We usually keep A grade apples in cold storage chains and then transport to it different markets in spring and would earn handsome money but this year the produce has started to get rotten due to the continuous lockdown,” ….says Subzar Ahmad an apple grower.By Yana Mir
Srinagar, 18 Apr 2020
The apple growers in Jammu and Kashmir have expressed concern that their produce may get rotten in the cold storage units if there is no relaxation in the continuing lockdown in view of Covid-19 pandemic.
The apple growers said, that their produce have started to get rotten in the cold storage units as they were unable to sell them due to the present lockdown.
They said that they were unable to transport their produce from Kashmir valley to other fruit mandis across the country in view of the Covid-19 lockdown.
Subzar Ahmad a grower from Shopian district said that he has stored around 1000 apple boxes in cold storage unit at Lassipora and he is worried as they have started to get rotten.
“We usually keep A grade apples in cold storage chains and then transport to it different markets in spring and would earn handsome money but this year the produce has started to get rotten due to the continuous lockdown,” he said.
He said that they have to pay Rs 25 to 30 per month for each apple box kept in cold storage unit and if they were not able to sell our produce they will incur huge losses.
Nawaz Ahmad another fruit grower said that somehow he managed to take few trucks outside the valley but they were forced to return back on seeing all mandis closed across India.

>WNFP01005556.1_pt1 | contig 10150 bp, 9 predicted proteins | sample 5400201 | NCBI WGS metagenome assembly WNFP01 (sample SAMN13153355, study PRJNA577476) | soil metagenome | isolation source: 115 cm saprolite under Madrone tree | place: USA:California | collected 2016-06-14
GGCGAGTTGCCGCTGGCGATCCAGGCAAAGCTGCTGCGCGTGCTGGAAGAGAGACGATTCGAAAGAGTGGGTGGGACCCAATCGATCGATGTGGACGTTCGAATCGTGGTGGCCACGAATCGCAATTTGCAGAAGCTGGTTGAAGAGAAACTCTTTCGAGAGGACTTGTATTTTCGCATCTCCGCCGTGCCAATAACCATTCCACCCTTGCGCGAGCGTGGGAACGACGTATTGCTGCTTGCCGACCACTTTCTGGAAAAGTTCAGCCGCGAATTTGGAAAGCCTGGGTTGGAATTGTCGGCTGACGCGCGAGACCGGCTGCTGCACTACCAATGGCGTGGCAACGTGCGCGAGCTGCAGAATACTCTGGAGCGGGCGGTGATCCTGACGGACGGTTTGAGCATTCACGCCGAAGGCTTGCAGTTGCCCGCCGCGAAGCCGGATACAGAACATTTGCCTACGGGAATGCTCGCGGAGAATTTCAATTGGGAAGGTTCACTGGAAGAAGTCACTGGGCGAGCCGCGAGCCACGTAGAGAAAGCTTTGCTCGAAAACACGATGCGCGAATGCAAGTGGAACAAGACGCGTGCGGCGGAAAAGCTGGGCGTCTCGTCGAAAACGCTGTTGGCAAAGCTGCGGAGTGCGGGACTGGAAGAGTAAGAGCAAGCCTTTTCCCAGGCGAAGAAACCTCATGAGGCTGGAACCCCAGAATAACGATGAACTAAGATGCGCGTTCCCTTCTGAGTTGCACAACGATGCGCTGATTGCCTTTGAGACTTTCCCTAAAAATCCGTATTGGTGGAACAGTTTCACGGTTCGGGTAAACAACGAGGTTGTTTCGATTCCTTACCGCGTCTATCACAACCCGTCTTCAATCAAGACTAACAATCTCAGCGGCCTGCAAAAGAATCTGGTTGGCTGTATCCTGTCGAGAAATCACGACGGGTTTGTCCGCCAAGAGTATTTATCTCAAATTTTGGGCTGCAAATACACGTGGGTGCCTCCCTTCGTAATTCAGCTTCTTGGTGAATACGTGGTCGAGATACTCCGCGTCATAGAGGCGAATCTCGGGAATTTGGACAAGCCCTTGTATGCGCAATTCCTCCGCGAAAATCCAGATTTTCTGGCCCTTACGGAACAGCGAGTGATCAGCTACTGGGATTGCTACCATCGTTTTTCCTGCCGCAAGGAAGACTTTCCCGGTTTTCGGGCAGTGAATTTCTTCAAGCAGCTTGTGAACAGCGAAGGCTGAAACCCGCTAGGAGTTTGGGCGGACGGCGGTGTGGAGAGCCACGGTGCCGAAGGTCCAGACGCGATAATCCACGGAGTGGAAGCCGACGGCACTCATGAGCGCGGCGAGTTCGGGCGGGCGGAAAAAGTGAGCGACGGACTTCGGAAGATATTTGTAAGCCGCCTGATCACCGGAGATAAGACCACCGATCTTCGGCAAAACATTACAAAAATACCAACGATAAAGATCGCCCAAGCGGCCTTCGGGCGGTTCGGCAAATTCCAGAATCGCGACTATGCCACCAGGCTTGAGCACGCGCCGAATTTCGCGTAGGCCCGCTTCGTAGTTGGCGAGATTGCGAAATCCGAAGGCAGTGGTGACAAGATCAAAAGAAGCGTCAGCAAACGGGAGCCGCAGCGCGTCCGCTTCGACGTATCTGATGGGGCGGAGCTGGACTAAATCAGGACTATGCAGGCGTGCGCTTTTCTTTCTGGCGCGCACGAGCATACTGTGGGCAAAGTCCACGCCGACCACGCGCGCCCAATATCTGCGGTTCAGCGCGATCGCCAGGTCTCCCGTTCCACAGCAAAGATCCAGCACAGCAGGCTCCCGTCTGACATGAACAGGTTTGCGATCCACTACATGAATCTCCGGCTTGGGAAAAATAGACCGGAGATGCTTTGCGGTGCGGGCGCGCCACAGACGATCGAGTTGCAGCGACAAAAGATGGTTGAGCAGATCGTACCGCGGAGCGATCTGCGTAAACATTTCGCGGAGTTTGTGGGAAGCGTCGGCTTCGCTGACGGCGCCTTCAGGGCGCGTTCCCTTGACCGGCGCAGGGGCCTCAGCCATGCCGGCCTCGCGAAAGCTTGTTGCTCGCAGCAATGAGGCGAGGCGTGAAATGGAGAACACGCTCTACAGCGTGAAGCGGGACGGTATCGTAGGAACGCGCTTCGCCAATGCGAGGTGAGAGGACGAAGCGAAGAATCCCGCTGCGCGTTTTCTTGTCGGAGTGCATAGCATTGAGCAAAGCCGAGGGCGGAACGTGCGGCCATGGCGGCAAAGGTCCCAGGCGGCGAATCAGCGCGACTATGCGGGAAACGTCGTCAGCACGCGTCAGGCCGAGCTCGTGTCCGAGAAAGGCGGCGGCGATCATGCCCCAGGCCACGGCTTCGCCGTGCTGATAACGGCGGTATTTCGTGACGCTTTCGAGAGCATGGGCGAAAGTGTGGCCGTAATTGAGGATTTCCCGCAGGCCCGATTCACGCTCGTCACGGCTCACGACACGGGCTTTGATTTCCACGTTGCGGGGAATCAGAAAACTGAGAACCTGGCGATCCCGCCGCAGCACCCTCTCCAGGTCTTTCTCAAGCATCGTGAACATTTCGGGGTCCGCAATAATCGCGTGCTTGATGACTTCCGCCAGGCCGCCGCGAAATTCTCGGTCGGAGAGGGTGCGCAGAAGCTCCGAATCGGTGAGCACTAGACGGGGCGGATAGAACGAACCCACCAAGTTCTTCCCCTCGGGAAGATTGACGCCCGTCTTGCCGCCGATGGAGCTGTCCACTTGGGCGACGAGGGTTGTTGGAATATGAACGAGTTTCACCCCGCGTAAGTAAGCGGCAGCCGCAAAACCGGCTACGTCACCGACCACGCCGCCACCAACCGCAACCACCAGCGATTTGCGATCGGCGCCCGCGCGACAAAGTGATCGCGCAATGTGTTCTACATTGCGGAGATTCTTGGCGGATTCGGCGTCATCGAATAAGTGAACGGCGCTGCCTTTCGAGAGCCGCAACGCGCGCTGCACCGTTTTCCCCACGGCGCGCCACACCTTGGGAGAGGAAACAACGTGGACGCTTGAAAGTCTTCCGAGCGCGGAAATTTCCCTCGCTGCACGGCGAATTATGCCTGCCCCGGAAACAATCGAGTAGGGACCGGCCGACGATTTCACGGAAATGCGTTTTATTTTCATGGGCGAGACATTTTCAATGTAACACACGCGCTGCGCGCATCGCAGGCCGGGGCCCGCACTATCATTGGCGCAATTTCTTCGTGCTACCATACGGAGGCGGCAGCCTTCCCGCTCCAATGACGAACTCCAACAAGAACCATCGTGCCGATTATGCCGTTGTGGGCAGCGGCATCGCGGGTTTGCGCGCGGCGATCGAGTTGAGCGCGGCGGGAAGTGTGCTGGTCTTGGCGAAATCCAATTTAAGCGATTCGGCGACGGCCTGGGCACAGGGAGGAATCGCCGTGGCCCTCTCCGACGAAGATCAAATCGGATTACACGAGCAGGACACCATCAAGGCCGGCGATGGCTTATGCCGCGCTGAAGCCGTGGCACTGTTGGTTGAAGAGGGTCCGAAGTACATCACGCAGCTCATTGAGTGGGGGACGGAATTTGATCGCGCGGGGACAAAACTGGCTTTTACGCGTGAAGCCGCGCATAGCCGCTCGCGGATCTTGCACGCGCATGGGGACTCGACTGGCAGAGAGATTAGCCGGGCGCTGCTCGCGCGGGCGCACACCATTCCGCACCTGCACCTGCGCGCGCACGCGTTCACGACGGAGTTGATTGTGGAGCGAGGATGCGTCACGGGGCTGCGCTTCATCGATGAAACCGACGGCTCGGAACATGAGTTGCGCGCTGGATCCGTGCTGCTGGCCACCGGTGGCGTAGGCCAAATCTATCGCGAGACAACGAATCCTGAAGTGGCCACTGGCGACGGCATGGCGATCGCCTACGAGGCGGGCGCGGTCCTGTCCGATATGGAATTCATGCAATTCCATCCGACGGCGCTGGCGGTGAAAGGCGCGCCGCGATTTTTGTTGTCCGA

He said that they paid 30 thousands to truck owners as fare and later kept their produce again in the cold storage unit.
According to official sources 1.5 lakh metric tonnes of apple was stored in cold storage units in valley and among them 80% of produce is still lying in cold storage units.
As per experts apples that have been stored in cold storage units would fetch around 1000 crore to growers and if apples will get rotten it will incur huge losses.
Pertinently horticulture sector has already suffered a huge loss due to the clampdown after abrogation of article 370 and untimely snowfall in 1st week of November last year.
Growers urged the authorities to look into the matter and facilitate them in transporting their produce to different mandis located across the country.
Pertinently, the horticulture industry is the backbone of the union territory’s economy and the minimal revenue turnover it provides is about be Rs 8,000 crore and more than 33 lakh individuals are involved in the sector at its various stages.
The horticulture industry has around 1, 44, 825 hectares under apple cultivation in ten district of the valley. Government records reveal the average annual apple production in the valley is 18 lakh metric tons.